It remains unclear why Bout traveled to Thailand. Thai intelligence officials say that Russia was in talks with Thailand to provide a small but sophisticated diesel-powered submarine in honor of King Bhumibol Adulyadej and his more than six decades on the throne.

The case has put Thailand in the awkward position of referee between Russia and the United States. Thailand is one of the United States’ closest allies in Asia, but its relations with Russia have also warmed considerably since the end of the Cold War. Thai beach resorts have become a major draw for Russian tourists looking to escape the long winters.

The case has offered a window into the scale of arms trafficking. During the meeting in March 2008, Bout allegedly told the undercover American agents that he could deliver 700 to 800 surface-to-air missiles, 5,000 AK-47 assault weapons, millions of rounds of ammunition, land mines, C-4 explosives and remotely piloted aerial vehicles, according to the United States indictment.

United States prosecutors filed fresh charges against Bout in February alleging that he and his former business associate, Richard Chichakli, sought to purchase two aircraft from American companies in 2007 using front companies. The sale was in violation of United States and United Nations sanctions and was blocked.

Douglas McNabb and other members of the firm practice and write extensively on matters involving Federal Criminal Defense, Interpol Litigation, International Extradition and OFAC Litigation.

The author of this blog is Douglas McNabb. Please feel free to contact him directly at mcnabb@mcnabbassociates.com or at one of the offices listed above.

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Russian Arms Dealer May Avoid U.S. Extradition; Thai Appeals Court to Rule on Friday

August 19, 2010

The suspected Russian arms dealer known as “The Merchant of Death” is tired of prison life but optimistic a Thai appeals court will rule in his favor Friday and refuse to extradite him to the United States, his lawyer said.

Viktor Bout, a 43-year-old former Soviet air force officer, is reputed to be one of the world’s most prolific arms dealers. He has been linked to some of modern history’s most notorious conflicts, allegedly supplying weapons that fueled civil wars in South America, the Middle East and Africa to clients such as former Liberian dictator Charles Taylor and Libyan leader Moammar Gadhafi.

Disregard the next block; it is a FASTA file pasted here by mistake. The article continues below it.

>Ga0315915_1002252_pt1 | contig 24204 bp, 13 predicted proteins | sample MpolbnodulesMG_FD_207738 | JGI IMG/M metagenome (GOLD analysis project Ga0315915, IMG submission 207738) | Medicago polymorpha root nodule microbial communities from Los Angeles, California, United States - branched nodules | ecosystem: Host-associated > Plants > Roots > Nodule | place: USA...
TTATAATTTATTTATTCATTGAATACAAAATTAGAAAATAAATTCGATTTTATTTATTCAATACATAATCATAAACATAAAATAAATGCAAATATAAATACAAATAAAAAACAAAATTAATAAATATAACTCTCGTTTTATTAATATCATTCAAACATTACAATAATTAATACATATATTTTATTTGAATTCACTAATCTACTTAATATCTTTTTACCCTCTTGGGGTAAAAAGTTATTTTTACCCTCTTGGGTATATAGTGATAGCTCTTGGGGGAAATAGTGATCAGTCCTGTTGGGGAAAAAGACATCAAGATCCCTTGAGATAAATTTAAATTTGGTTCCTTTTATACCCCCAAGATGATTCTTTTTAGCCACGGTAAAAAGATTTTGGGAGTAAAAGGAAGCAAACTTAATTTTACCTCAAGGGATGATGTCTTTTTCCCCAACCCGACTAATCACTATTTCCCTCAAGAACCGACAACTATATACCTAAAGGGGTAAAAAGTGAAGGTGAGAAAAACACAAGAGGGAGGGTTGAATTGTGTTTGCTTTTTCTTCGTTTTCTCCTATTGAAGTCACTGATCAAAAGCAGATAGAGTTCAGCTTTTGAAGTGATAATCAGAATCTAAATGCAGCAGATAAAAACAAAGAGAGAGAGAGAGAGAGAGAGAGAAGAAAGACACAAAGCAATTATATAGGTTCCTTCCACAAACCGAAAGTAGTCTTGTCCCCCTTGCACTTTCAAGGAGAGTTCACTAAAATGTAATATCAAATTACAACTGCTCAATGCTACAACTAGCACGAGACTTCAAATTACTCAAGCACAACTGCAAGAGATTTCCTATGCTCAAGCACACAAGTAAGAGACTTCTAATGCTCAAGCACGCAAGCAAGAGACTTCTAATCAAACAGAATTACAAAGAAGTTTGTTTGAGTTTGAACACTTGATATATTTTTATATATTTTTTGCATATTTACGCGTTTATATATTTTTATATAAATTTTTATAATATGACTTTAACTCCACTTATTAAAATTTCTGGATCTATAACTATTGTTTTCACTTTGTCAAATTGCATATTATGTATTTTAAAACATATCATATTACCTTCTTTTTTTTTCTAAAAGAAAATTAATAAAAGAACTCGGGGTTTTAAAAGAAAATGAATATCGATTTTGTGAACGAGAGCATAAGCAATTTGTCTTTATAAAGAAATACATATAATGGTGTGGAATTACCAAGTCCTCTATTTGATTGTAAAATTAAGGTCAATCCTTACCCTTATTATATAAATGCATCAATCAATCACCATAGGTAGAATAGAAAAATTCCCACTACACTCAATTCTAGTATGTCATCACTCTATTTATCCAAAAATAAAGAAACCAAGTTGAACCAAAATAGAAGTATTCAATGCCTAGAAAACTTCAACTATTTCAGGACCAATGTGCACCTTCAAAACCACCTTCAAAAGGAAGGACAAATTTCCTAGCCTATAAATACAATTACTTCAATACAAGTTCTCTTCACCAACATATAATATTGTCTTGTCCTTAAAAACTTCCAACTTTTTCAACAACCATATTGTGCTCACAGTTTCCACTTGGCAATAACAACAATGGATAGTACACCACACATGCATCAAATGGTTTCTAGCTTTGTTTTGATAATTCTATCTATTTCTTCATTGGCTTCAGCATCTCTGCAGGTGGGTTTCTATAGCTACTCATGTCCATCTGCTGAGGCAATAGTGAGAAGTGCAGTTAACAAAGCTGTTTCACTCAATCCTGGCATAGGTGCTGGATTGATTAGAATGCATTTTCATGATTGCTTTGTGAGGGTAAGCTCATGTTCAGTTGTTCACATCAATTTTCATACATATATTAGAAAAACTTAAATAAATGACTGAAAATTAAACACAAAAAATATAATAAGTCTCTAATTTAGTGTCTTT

Bout’s high-profile arrest in a 2008 U.S. sting operation in Bangkok ended nearly a quarter-century of cat-and-mouse chases for the elusive Russian. It also raised Washington’s hopes for a quick handover of a man who has never been prosecuted despite being the subject of U.N. sanctions, a Belgian money-laundering indictment and a travel ban.

Instead, it spurred a diplomatic tug-of-war between Moscow and Washington that led to lengthy delays and prompted a lower court judge to seek input from the Foreign Ministry, saying he was in “a tough position” and feared ties with both countries could be at stake. The Bangkok Criminal Court ultimately rejected the U.S. extradition request in August 2009.

Experts say Bout — who gained notoriety in the 1990s for running a fleet of aging Soviet-era cargo planes to conflict-ridden hotspots in Africa — has been useful for Russia’s intelligence apparatus, and Moscow does not want him going on trial in the United States.

Bout has repeatedly denied the accusations and claims his air cargo business was legitimate.

The 2005 Nicolas Cage film, “The Lord of War,” is widely believed to be modeled after Bout’s life.

The Russian’s own nickname was coined in 2000 when a high-ranking minister at Britain’s Foreign Office dubbed him “The Merchant of Death” for his alleged arms role in Africa.

Bout’s March 2008 arrest at a Bangkok luxury hotel came after an elaborate operation led by U.S. agents posing as arms buyers for the Revolutionary Armed Forces of Colombia, or FARC, which Washington classifies as a terrorist organization. The four-month investigation involved meetings in Curacao, Denmark and Romania.

After his arrest, Bout was indicted in the U.S. on charges of conspiring to sell millions of dollars worth of weapons to FARC, including more than 700 surface-to-air missiles, thousands of guns, high-tech helicopters and airplanes outfitted with grenade launchers and missiles.

The lower Thai court said it rejected the U.S. extradition request because Thailand considers the FARC a political movement and not a terrorist group, and that extradition could not be granted for a political offense.

Thai prosecutors appealed the decision on Washington’s request. In February, U.S. prosecutors filed new charges in hopes of convincing reluctant Thai officials to extradite Bout despite Russia’s objections.

The new charges say Bout and his former business associate, Richard Chichakli, used a series of front companies to purchase two planes from U.S. companies in 2007, in violation of U.S. and United Nations sanctions. At the time, U.S. officials intervened to block the sale.

Russia, for its part, made great efforts to get Bout out of Thailand — and when that failed tried to make his stay more comfortable.

Both Washington and Moscow have accused the other of trying to win Bout’s release by bribing Thai officials — a common practice in a country where the judiciary is notoriously corrupt. Russia, which sold cheap oil to Thailand after Bout’s arrest and has talked of selling it fighter jets, summoned the Thai ambassador in Moscow at one point and the country’s foreign ministry demanded the case be investigated objectively and impartially.

Douglas McNabb and other members of the firm practice and write extensively on matters involving Federal Criminal Defense, Interpol Litigation, International Extradition and OFAC Litigation.

The author of this blog is Douglas McNabb. Please feel free to contact him directly at mcnabb@mcnabbassociates.com or at one of the offices listed above.